With the Syrian Crisis now reaching the world’s largest population displacement, an unparalleled 65.3 million people have been forced to flee their homes (UNHCR). This massive population displacement has disrupted and altered many networks, resulting in a population redistribution between Canada and Syria. The networks surrounding citizen and non-citizen have become more visible within society; for instance refugees must wait three years to apply for Canadian citizenship. Consequently, these laws restrict refugees access to particular networks, but open up access to others. Therefore, refugees can experience a dimension of constraint because of their refugee status, which distinguishes them from other citizens. For example, refugees are unable to vote, showing one aspect of the dimension of power Canadian citizens hold within society.
To accommodate the growing number of refugees within Canada financial and material resources have shifted within society, straining other dimensions of the network. Bruno Latour’s Networks, Societies, Spheres: Reflection of an Actor-Network Theorist explores the concept of networks and how “what was invisible becomes visible,” explaining the way that networks can change and transform (Latour, 798). Latour’s understandings connect to the maneuvering of networks Syrian refugees are facing; as newcomers entering a new community this group of people have been forced to establish new networks. A few of the new networks consist of: new employment, churches, schools, doctors, banks, and grocery stores.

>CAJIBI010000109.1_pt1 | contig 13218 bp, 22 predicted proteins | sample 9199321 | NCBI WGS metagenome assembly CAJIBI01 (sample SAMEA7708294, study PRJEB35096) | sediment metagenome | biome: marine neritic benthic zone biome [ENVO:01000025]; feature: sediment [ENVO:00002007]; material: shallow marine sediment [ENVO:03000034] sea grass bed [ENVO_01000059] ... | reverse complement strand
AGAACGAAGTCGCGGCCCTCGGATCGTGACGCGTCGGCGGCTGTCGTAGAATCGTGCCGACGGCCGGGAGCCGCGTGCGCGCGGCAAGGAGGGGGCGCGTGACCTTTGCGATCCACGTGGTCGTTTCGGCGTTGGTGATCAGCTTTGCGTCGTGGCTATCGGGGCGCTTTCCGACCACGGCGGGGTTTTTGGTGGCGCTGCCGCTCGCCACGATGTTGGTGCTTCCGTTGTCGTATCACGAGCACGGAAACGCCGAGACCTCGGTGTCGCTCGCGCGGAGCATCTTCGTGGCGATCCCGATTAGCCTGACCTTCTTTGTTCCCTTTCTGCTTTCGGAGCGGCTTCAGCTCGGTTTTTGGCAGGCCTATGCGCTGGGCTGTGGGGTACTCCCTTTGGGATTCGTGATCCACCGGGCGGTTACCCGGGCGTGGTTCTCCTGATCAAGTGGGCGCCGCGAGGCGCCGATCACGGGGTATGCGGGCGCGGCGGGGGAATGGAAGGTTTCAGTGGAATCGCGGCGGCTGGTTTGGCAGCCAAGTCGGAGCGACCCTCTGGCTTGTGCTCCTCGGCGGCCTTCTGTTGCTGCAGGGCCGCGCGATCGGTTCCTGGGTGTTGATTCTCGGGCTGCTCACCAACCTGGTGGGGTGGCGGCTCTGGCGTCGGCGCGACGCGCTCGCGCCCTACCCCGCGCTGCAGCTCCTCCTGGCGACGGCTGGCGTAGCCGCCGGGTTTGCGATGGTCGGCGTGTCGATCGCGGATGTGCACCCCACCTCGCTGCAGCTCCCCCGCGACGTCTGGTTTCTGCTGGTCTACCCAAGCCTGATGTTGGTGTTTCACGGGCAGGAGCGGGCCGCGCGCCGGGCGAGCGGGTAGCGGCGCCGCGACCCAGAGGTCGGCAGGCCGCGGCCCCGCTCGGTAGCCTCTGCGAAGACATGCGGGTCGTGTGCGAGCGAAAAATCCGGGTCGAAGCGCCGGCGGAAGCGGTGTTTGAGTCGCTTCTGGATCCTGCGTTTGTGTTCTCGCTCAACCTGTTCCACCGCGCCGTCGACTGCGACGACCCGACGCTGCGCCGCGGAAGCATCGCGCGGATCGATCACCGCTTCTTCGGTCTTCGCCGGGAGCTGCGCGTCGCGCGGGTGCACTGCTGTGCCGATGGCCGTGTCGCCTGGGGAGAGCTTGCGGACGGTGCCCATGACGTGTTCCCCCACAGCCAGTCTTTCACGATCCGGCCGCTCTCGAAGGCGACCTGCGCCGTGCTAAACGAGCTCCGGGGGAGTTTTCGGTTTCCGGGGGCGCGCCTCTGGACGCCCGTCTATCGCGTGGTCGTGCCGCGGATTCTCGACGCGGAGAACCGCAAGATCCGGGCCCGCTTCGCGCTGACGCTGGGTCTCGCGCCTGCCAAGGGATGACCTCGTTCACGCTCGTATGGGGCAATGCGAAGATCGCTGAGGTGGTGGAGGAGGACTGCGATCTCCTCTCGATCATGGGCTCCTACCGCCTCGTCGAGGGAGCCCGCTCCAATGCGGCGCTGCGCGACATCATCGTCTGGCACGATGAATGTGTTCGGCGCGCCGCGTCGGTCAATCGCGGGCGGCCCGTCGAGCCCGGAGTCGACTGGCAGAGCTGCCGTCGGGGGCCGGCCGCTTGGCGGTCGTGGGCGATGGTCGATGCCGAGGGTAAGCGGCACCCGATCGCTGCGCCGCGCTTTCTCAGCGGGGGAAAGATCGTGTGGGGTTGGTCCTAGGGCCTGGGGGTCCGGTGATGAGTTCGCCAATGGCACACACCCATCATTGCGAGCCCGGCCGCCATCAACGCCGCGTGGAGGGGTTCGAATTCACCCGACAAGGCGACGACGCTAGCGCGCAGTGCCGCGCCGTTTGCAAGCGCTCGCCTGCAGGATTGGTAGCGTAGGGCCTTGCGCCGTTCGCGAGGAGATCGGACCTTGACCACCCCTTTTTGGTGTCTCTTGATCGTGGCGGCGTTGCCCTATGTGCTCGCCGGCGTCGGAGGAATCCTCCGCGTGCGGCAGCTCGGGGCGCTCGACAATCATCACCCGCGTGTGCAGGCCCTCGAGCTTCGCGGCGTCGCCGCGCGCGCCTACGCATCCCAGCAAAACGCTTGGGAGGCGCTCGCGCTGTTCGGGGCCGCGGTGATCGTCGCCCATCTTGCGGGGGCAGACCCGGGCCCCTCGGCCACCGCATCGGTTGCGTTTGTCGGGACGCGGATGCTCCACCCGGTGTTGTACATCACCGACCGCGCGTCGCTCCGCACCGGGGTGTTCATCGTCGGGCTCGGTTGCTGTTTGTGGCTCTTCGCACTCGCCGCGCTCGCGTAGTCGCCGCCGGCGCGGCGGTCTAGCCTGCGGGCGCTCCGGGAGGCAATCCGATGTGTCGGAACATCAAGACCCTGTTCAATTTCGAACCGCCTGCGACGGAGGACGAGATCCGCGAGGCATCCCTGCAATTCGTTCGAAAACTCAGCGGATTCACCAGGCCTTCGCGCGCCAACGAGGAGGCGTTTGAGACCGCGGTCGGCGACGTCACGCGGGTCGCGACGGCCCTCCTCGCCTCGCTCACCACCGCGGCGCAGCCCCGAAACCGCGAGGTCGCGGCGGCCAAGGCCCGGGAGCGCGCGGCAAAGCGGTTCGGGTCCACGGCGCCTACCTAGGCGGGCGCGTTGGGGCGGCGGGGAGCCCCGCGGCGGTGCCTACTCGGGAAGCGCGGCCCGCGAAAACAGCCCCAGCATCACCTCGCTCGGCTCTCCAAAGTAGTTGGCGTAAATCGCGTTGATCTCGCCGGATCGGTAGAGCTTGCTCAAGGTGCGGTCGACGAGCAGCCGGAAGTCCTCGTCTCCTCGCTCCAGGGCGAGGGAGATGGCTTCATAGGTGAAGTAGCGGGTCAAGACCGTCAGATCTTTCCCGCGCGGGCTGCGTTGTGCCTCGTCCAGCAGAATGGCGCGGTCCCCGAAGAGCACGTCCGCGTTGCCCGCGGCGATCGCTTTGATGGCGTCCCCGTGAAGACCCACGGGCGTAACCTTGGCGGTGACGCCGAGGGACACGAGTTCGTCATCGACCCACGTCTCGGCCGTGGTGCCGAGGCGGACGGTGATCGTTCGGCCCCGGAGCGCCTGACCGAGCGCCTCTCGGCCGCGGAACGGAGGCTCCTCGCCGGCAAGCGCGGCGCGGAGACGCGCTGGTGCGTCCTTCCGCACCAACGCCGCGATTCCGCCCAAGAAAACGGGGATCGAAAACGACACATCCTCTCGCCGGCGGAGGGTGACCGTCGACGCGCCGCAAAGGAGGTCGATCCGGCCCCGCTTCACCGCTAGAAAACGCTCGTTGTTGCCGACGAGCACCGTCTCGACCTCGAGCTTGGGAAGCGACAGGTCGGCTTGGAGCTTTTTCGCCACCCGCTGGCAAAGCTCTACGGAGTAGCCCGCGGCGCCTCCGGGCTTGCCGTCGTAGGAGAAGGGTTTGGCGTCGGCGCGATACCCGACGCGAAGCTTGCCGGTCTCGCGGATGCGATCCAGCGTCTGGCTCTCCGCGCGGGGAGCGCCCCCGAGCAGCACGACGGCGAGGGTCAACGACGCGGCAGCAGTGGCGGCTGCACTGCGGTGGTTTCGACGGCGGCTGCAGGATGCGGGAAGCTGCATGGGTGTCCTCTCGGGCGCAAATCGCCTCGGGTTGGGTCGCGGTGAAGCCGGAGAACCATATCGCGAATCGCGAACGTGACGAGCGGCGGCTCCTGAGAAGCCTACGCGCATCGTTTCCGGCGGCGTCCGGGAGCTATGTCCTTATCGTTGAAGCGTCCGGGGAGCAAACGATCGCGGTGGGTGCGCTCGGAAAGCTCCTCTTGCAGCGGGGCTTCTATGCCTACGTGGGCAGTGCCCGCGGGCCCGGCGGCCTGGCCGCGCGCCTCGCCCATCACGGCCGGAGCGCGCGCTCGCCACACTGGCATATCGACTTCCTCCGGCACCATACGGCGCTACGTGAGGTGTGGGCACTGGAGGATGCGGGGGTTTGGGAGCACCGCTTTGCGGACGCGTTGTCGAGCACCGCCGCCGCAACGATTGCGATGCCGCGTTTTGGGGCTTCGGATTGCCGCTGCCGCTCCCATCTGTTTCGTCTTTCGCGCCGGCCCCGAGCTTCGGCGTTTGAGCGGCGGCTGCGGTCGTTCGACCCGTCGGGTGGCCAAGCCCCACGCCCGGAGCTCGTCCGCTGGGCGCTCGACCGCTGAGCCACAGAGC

Another area where networks constraints are visible within Canada is surrounding the refugee entrance policies. The Government of Canada’s website states in relation to the resettlement policy that, “we focused on identifying vulnerable refugees who are a lower security risk such as women, complete families and people at risk due to membership in the LGBTI (lesbian, gay, bisexual, transgender and intersex) community” (Government of Canada, 2016). Therefore, within Canada complexities are at play surrounding the vulnerability of refugees and who fits into that vulnerable category, or ‘privileged’ network. This policy relates to the affordances of unequal power distributions within this networks. Certain groups of people are favored more than others, displaying another one of the power dimensions present within this complex network.